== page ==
Of course, you are a special case, Mr. President. Your dislike of America has the added ingredient of what, for lack of a better term, I’ll call metaphysical ambivalence.  At its core, as Samuel Huntington pointed out in Who We Are, the United States is based upon certain “Anglo-Protestant values” that generations of immigrants had absorbed and made their own in the process of becoming American citizens. (Oh, how the left hated to have that pointed out!) Your filiations lie elsewhere, which perhaps explains why you bow to Saudi princes, why you forbid the conjunction of the  adjective “Islamic” with the noun “terrorist,” why, to take an example from the day before yesterday, you pretended to criticize the release of Lockerbie bomber Abdel Baset al-Megrahi — all Americans, you said, were “surprised, disappointed and angry” that the Scots released him. But then it turns out that your State Department explictly, if secretly, told British authorities that you preferred his release for “compassionate” reasons. “All Americans” — did that include you Mr. President? I’m not asking about where you were born: I am asking about where your fundamental allegiance lies.

I believe that question is going to be on the lips of more and more people as the devastating effect of your radical social and economic programs is felt by more and more ordinary Americans. Consider: You are running far and away the largest deficit in the country’s history: $1.7 trillion. “Deficit,” “$1.7 trillion”: it all sounds so abstract, so far away. What is a “deficit,” anyway? And who can make sense of that number: 1,700,000,000,000?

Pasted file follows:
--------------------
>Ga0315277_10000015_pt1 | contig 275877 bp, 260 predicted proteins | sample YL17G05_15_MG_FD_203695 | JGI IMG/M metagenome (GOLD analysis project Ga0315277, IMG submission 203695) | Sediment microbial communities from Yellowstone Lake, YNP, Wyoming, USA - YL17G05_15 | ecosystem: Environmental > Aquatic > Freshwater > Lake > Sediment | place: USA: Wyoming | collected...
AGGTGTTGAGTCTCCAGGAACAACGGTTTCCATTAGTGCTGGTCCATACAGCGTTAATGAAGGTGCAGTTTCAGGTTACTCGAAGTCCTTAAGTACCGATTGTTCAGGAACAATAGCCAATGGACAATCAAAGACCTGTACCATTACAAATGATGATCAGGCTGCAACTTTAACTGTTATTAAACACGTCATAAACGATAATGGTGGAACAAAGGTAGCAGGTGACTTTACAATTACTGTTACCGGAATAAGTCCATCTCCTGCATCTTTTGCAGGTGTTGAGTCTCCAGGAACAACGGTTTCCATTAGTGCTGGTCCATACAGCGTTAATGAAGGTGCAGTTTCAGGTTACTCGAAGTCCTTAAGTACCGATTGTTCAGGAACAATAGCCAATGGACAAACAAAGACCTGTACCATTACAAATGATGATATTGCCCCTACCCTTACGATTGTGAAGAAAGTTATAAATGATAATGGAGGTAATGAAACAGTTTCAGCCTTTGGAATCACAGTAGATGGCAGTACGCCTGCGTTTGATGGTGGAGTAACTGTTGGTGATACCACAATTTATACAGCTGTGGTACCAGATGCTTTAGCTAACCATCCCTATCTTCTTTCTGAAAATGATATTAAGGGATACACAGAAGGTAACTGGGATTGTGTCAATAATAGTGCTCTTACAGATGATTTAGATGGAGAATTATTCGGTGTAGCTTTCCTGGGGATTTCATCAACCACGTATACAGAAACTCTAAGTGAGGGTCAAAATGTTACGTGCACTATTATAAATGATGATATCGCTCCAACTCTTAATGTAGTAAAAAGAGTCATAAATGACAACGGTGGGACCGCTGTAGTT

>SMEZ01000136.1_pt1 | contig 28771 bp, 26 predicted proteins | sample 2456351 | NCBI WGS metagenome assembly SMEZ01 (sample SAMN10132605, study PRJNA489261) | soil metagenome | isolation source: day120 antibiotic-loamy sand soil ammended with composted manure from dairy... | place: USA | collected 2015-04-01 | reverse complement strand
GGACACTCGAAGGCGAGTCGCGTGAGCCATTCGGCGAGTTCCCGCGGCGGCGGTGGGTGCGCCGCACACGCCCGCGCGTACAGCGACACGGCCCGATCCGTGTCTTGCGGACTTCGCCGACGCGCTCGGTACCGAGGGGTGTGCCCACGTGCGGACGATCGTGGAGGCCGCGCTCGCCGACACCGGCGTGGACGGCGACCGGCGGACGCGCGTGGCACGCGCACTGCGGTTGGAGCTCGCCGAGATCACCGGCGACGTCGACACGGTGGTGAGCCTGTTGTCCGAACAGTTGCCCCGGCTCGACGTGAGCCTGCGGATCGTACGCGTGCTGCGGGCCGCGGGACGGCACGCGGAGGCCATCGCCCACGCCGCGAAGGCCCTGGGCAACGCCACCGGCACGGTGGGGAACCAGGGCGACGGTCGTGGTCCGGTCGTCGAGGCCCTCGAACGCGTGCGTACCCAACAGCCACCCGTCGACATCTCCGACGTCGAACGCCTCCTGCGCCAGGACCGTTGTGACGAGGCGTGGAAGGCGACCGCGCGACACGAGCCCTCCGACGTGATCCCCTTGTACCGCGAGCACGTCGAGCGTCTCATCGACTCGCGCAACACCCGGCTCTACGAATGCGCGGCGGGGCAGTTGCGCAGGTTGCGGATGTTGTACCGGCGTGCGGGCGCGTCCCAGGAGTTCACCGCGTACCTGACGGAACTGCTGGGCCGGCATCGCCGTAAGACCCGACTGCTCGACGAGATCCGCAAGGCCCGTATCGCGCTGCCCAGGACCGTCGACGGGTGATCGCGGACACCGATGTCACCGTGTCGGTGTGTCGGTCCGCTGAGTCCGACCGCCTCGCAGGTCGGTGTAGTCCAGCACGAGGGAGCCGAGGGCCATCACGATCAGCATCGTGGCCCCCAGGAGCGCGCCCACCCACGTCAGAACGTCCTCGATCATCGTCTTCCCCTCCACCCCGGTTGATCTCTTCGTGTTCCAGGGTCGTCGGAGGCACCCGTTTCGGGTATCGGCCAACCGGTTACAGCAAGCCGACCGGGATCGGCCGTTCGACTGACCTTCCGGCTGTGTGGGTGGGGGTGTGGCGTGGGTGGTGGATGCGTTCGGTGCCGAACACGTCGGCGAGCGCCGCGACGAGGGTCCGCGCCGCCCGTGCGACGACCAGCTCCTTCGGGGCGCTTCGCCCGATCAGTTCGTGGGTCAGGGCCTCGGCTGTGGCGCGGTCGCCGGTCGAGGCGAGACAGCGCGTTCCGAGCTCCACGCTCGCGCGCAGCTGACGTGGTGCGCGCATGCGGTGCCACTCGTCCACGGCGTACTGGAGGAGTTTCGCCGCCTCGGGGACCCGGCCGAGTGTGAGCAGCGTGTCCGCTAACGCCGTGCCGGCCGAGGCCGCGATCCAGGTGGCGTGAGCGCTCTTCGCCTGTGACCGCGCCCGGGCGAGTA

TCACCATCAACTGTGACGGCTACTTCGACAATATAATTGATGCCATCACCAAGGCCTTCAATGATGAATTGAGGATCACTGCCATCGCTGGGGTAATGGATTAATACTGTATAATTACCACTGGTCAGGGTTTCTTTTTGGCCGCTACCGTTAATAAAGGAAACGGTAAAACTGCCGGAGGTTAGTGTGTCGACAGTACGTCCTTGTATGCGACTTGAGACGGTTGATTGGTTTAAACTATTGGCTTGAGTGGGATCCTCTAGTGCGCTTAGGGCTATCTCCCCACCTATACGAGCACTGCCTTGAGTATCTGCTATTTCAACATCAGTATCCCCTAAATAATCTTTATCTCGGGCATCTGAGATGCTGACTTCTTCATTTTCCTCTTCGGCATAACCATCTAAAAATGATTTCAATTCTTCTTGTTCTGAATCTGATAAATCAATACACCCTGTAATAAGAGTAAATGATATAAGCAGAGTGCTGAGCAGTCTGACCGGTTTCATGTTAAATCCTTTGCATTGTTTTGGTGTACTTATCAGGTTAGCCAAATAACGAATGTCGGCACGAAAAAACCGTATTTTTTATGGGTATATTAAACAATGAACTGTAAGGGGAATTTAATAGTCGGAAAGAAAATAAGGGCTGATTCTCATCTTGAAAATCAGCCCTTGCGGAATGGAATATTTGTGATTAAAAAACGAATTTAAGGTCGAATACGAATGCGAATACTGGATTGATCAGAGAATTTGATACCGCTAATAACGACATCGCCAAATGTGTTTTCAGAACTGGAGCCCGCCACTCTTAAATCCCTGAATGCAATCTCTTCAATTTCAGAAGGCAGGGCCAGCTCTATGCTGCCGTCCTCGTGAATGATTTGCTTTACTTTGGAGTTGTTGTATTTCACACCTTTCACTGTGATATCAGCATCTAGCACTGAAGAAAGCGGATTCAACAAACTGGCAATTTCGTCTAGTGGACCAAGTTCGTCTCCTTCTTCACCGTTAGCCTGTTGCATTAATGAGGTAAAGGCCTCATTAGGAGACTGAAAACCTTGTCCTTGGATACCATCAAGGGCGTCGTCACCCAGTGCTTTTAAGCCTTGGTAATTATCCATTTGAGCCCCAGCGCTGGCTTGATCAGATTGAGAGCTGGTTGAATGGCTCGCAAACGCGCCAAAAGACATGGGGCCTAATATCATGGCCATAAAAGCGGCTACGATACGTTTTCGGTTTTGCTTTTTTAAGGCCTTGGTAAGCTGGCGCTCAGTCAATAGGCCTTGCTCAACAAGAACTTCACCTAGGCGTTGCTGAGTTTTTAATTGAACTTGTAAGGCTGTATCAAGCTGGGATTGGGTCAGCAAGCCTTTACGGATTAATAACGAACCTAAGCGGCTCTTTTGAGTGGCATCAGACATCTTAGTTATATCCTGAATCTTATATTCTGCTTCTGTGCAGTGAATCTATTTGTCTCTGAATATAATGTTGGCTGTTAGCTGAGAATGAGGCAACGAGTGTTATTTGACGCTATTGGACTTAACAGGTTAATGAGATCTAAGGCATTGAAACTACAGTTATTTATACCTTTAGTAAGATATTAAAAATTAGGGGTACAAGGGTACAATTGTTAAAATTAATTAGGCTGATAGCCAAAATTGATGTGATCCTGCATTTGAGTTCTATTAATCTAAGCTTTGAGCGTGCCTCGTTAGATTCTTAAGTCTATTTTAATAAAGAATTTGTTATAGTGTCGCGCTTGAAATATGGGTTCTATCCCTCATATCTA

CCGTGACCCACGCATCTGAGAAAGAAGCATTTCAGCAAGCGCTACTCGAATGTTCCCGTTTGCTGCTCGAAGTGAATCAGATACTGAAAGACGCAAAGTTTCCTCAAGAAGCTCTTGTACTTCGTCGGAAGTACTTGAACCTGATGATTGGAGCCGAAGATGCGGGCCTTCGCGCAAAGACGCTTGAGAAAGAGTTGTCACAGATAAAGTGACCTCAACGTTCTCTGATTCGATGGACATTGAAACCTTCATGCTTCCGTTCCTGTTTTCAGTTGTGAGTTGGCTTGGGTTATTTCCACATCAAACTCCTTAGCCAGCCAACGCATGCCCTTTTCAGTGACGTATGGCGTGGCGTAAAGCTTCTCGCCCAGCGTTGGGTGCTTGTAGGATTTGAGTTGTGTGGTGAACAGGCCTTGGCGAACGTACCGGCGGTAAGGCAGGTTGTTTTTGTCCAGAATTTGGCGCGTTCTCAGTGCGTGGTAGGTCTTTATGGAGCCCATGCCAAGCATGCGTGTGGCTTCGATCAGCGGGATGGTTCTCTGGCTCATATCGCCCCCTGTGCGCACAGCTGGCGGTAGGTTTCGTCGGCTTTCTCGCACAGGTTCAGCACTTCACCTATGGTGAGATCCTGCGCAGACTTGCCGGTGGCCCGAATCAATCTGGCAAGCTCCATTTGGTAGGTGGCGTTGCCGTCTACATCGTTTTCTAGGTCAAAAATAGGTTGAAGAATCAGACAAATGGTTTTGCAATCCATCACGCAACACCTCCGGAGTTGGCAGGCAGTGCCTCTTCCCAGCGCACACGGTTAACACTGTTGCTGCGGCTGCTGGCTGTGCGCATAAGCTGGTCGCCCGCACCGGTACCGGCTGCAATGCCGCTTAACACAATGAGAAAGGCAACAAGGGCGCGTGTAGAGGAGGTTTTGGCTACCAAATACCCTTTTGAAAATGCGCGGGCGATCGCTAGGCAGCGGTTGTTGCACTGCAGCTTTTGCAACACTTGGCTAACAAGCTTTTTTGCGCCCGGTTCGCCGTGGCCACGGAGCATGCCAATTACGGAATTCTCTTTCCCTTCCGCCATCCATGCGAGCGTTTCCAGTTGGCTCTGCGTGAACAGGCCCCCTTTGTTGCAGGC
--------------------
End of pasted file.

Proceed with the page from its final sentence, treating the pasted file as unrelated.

What we need is a new Mr. Micawber who can dramatize the prospect of want, of penury concealed in the little word “deficit.”  Quoth Micaber: “Annual income twenty pounds, annual expenditure nineteen nineteen six, result happiness. Annual income twenty pounds, annual expenditure twenty pounds ought and six, result misery.” Who is the cannier economist, Wilkins Micawber or John Maynard Keynes? Keynes never got his big brain around the fact that as the zeros multiply,  a yawning vista of impotence, of incapacity, of paralysis stretches out before us. “Misery,” indeed.

It’s quite clear — you’ve already announced — that you are going to use this mind-numbing deficit as an excuse to raise taxes—another abstract phrase worn smooth by repetition. The power to tax, Chief Justice Marshall observed long ago, is the power to destroy. How much of the American dream are you preparing to dismantle by depriving people of the means to fulfill it? Do you want to rein in the deficit? Stop spending. But you won’t do that while you can continue depleting the substance of the country by draining away the economic life blood of its citizens.  Ultimately, the issue is not the deficit but the spending. That is, the horrendous deficit is a product of incontinent spending.   You won’t admit that because both spending and taxing are instruments for the consolidation of your power — no matter that the potency of the country as a whole is diminished in the process.  Raising taxes diminishes revenue: that has been shown again and again.